2. Using a non-adversarial approach, prosecution and defense counsel promote public safety while protecting participants’ due process rights.
  3. Eligible participants are identified early and promptly placed in the drug court program.
  4. Drug courts provide access to a continuum of drug treatment and rehabilitation services.
  5. Abstinence is monitored by frequent drug testing.
  6. A coordinated strategy governs drug court responses to participants’ compliance.
  7. Ongoing judicial interaction with each drug court participant is essential.
  8. Monitoring and evaluation measure the achievement of program goals and gauge effectiveness.
  9. Continuing interdisciplinary education promotes effective drug court planning, implementation, and operations.
  10. Forging partnerships among drug courts, public agencies, and community-based organizations generates local support and enhances drug court effectiveness.
Do drug courts work? Back to top

Yes. Research by the National Center on Addiction and Substance Abuse shows that:

  • Drug courts provide more comprehensive and closer supervision of the drug-using offender than other forms of community supervision.
  • Drug use and criminal behavior are substantially reduced while clients are participating in drug court programs.
  • Criminal behavior is lower after program participation, especially for drug court graduates.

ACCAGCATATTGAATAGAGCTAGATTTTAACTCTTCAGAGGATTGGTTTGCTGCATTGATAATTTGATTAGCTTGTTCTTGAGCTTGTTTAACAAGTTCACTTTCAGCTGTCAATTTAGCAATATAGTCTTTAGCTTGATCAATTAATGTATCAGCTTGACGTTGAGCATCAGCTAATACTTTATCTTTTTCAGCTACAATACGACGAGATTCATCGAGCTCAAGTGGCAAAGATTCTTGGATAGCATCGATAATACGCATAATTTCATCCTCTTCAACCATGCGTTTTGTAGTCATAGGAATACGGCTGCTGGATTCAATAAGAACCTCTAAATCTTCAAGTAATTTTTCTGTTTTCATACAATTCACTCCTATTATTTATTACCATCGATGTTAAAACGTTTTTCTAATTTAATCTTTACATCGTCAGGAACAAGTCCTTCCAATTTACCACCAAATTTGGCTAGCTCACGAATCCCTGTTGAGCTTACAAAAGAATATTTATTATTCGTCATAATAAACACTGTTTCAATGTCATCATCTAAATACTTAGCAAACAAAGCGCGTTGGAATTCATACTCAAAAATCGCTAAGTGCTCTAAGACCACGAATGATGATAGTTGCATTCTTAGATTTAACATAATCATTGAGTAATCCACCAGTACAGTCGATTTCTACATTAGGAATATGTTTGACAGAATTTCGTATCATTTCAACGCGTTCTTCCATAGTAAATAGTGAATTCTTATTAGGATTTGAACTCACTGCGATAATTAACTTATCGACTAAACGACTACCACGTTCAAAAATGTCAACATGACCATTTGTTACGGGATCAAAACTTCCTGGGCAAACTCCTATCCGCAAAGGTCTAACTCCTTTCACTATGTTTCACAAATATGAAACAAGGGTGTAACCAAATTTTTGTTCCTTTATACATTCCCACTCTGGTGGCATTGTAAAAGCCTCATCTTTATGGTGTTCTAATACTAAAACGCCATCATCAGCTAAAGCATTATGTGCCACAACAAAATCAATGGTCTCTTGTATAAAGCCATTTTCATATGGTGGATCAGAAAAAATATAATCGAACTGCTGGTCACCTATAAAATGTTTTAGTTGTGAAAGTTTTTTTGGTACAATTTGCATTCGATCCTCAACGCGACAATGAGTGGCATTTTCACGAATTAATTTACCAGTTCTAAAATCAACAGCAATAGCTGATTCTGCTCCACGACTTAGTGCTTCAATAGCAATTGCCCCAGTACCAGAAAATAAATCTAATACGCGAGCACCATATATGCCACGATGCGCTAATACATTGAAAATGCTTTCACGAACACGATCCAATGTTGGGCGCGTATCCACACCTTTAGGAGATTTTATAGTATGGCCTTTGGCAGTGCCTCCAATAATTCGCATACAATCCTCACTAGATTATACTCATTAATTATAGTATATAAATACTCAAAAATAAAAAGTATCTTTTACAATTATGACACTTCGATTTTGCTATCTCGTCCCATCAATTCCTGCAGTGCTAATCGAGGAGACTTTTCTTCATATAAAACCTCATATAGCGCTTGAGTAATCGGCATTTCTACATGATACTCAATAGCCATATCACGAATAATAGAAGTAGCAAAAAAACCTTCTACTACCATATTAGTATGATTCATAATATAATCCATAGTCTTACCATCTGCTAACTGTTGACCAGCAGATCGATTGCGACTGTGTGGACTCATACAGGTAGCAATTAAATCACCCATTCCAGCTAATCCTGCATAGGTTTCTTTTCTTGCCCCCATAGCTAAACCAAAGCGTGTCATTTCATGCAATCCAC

• Drug Courts generate cost savings, at least in the short term, from reduced incarceration, reduced criminality and lower criminal justice system costs.
  • Drug Courts have been successful in bridging the gap between the court and the treatment and public health systems and in spurring greater cooperation among the various agencies and personnel within the criminal justice system, as well as between the criminal justice system and the community.

In an evaluation of the effectiveness of drug courts as compared to traditional judicial procedures, the Drug Court Clearinghouse and Technical Assistance Project found that the drug court model yielded a significant decrease in recidivism. Courts that use conviction and incarceration approaches reported a recidivism rate of 45 percent, while Drug Courts reported an average recidivism rate of 5 to 28 percent.

The savings offered by Drug Courts is substantial. The Office of National Drug Control Policy estimates that Drug Courts yield a savings of $21,000 annually when the average cost per participant is $2000 and the cost of incarceration is $23,000.